Left handed velocity

Hello…my little brother is a left-handed pitcher and a freshmen in high school, he weighs 98 pounds and is 5’4". Recently, trying out for a club baseball team he was sitting at 67-68 with his fastball and topped out at 72 as a 14 year old. After tryouts he had a college pitching coach approach him and said he’d like to get him on a strict diet to get him up to 120 pounds by his high school baseball tryouts in March and have him throwing mid to upper 70’s.

The college coach went on to say that with his arm whip and how hard he is already throwing for his size that he has tremendous upside. My dad threw low 90’s as a high school senior and didn’t play organized baseball until he was 17. I’m a right handed pitcher and have played baseball my whole life but even at 6’3" and 170, I only topped out at 83 mph. I’m guessing that suggests that my little brother really has something special in his arm and most likely got the velocity gene from my father.

I guess my question is if my brother can stay on this strict diet and get up to 180-200 pounds by his senior season then what are the chances that he’ll be throwing mid to upper 90’s as a lefty? Also what are the chances he could get drafted out of high school like some of his coaches are suggesting?

I agree that, for the most part, mass=gas so gaining weight could help. With that said, some body types can gain weight easily and some cannot. There is simply more to gaining the type of weight this coach suggest than eating a magical diet. If your brother is post puberty, I would suggest a plan that includes training with the appropriate diet to support the physical training. Unless this college coach is a nutrionist I would proceed with extreme caution.

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Your question raises a bunch of issues.

  1. Who is this “college pitching coach”? If you can, check out his background and talk to some players who have trained with him (or their parents). You want to make sure he has a good track record and isn’t just fishing for clients by making pie-in-the-sky promises.

  2. At this stage, it’s impossible to know if your brother will be able to throw mid-to-high 90’s. Over time, training and better mechanics will improve his velocity, for sure. But as you seem to recognize, you’re either born with elite throwing potential or you aren’t. (Which doesn’t mean your brother can’t become a fantastic pitcher. It just means that the physical potential to throw mid-to-high 90’s is a special gift from God that not all of us are blessed with.)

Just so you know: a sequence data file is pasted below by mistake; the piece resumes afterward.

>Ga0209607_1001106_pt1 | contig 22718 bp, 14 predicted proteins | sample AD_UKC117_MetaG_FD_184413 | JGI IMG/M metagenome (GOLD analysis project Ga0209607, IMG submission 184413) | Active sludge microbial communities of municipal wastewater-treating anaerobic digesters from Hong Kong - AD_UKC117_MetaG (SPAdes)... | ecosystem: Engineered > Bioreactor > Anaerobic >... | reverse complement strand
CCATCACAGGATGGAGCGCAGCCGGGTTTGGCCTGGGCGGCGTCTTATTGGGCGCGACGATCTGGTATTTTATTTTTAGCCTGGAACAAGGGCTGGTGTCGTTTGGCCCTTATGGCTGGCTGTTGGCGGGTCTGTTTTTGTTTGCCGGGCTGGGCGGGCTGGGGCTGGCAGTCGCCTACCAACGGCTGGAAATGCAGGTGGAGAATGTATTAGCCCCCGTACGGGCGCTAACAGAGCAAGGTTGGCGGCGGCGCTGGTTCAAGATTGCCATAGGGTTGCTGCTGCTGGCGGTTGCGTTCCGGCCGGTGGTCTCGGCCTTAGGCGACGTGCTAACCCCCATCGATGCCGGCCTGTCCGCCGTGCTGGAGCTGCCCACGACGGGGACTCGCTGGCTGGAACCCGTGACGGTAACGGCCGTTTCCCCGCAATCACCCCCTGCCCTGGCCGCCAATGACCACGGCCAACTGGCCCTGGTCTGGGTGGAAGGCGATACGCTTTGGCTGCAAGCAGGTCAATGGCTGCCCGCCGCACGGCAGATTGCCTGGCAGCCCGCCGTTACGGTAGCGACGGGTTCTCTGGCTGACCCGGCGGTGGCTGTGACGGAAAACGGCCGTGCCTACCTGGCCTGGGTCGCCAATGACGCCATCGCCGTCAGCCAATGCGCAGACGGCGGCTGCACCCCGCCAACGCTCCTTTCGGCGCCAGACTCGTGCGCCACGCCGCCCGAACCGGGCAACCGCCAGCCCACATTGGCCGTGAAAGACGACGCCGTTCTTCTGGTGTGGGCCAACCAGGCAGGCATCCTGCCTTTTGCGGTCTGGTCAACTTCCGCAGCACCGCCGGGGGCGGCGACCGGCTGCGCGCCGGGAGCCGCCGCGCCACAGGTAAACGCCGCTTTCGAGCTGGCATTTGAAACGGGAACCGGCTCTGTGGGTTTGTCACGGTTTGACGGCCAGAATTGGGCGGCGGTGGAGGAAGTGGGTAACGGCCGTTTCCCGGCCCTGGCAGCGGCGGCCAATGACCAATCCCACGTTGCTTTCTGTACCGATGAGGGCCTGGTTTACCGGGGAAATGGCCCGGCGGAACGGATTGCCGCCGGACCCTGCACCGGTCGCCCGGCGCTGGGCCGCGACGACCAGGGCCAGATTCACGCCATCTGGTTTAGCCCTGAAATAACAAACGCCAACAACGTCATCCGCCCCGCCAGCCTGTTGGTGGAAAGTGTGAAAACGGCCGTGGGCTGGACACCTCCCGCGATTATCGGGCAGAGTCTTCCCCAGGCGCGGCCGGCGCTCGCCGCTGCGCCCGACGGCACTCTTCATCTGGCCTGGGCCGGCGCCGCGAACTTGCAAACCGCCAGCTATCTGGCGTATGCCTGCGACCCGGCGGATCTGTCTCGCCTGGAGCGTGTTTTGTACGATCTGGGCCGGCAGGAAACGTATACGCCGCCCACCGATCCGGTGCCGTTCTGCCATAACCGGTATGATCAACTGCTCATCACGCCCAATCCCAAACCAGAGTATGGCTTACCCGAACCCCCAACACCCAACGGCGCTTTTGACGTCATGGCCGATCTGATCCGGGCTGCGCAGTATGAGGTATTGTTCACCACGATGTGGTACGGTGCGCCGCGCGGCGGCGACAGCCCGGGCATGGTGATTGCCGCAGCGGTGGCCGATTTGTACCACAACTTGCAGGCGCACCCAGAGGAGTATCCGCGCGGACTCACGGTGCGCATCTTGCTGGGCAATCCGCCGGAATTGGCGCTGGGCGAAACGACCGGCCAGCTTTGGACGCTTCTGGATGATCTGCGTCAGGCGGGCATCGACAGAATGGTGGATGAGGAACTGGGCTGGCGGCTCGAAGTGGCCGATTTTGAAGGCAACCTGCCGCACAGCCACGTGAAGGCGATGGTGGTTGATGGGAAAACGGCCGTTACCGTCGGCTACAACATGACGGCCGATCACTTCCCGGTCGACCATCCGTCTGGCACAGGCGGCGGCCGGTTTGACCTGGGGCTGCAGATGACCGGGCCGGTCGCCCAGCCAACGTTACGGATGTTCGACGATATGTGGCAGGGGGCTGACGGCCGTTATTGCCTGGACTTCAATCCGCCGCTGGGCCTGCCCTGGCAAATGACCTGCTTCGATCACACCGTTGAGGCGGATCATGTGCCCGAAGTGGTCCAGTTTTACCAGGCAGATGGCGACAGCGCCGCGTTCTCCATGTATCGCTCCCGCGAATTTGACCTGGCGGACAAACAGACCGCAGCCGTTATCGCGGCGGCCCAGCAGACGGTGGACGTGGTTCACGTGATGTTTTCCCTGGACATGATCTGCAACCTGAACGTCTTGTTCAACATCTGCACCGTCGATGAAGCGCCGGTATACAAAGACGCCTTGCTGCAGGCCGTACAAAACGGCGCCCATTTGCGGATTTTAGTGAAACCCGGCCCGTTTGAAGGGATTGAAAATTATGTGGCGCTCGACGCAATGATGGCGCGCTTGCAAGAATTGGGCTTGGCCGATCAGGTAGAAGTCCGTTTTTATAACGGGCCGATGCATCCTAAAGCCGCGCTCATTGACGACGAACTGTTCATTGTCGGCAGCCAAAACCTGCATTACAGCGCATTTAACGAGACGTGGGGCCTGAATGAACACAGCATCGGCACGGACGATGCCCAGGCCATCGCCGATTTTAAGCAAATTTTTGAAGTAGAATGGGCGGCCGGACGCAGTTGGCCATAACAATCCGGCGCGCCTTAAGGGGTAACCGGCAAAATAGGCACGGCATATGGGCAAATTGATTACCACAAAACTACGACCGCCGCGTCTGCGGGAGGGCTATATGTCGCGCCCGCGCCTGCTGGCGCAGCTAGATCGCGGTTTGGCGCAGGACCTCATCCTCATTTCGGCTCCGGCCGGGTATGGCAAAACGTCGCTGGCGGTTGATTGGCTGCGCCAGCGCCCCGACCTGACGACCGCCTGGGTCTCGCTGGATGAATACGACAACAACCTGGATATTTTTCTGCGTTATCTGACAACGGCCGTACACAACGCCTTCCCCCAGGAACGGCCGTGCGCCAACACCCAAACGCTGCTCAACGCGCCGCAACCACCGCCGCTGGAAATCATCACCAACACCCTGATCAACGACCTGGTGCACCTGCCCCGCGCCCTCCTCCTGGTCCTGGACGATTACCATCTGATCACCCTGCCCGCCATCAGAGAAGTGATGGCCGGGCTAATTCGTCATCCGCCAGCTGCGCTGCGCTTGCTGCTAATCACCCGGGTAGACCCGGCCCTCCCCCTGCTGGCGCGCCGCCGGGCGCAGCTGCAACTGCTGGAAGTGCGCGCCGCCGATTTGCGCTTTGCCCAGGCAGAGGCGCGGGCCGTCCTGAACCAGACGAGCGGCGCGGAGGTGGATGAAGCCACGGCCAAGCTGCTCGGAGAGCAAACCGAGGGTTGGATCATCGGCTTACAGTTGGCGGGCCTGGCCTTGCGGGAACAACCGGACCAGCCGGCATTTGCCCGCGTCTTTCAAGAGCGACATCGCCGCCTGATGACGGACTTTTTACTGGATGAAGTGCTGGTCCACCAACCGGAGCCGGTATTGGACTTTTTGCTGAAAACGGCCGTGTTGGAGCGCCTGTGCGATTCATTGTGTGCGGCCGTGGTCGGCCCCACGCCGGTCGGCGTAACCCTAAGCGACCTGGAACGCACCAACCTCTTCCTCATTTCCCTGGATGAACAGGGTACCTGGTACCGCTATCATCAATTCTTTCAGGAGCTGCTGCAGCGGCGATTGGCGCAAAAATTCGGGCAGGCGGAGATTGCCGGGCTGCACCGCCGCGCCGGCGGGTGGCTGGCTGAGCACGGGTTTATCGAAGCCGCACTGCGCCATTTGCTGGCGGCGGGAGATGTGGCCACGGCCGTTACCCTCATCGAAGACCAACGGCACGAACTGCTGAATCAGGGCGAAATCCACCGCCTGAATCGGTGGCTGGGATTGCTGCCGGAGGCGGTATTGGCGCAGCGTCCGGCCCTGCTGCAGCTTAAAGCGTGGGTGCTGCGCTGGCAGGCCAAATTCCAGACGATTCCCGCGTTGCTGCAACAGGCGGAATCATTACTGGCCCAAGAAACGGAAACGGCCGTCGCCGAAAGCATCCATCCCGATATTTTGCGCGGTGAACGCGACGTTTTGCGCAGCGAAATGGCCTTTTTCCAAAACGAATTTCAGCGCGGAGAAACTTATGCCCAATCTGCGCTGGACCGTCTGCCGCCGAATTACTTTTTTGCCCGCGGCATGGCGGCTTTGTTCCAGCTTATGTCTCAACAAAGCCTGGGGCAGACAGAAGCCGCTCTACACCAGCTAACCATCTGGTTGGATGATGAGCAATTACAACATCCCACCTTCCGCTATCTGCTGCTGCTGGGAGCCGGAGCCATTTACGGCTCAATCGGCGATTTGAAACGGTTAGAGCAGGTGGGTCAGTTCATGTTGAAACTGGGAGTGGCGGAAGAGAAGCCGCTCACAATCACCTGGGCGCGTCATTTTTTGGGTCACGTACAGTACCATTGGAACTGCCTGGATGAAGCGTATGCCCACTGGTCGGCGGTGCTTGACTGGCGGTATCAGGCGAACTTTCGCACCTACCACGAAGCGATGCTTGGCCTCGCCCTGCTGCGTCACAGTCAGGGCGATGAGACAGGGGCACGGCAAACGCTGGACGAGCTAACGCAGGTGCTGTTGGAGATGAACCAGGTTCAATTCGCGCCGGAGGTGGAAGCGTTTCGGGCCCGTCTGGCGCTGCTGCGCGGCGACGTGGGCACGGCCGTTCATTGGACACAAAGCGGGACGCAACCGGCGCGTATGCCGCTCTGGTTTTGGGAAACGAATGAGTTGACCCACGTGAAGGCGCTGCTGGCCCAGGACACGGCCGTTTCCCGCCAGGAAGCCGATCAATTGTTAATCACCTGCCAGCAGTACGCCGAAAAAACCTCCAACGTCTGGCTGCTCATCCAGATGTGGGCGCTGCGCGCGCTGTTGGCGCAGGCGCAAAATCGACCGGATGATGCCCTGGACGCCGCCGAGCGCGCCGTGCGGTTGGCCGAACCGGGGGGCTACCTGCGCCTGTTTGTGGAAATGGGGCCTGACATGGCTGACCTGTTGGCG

3. That said, if this college pitching coach is experienced and reputable, then he probably has a good eye for talent and his view of your brother’s potential should carry weight. It may be worth your brother’s time and effort to train seriously and attempt to reach elite levels. Just keep in mind that it’s a long road – it will probably take years of enormous effort before your brother knows his potential.

  4. Also, you might want to start “managing expectations.” A large majority of elite high school pitchers are not throwing mid-to-upper 90’s by their senior year. A fair number of MLB pitchers never reach those velocities. I would think that if your brother can reach low 90’s by his senior year, that woud generate serious recruiting interest as a lefty, particularly if he demonstrates strong command with at least two or three pitches. For example, Dax Fulton – a big lefty out of Oklahoma – is considered one of the top HS '20 draft prospects, and his fastball sits around 90-93. (It helps that Fulton also developed a decent curveball.) In any case, a prospect throwing low 90’s by his senior year has good potential to be throwing mid-90’s or better as his body fully matures. If your brother is consistently dominating against top-notch hitters his junior or senior year, I wouldn’t get hung up on throwing 95+.

  5. You are 6’3" and your dad threw low 90’s as a high school senior. That suggests your family’s gene pool can produce big, strong guys. Assuming your brother has the genes to be big and strong, there’s a good chance he can reach 180-200 lbs. by his senior year. The three keys to maximizing his size potential will be: (1) a well-designed strength and conditioning program – weights, sprinting, etc.; (2) nutrition – a balanced diet that includes tons of protein, nutrients and calories as the “building blocks” for the muscle his strength and conditiong program will produce; and (3) rest and recovery – taking periodic rest days and getting as much sleep as a busy teenager can get, ideally 9-11 hours a night. If you consult with knowledgable experts on training and nutrition, you’re likely to get solid advice on how your brother can reach his physical potential.

  6. What are your brother’s chances of getting drafted out of high school? Impossible to know. But if he ultimately becomes a 6’+, 180+ lbs. lefty who can throw at least low 90’s with two or three plus pitches in his arsenal, I like his chances. At a minimum, he’ll generate tons of recruiting interest from top D1 programs. (The college route would not be a bad way to go. Plenty of guys fill out in college and become much stronger by the end. Plus, your brother would get a degree, an asset for the rest of his life.)

Best of luck to your brother. You are a good guy to be looking out for him.

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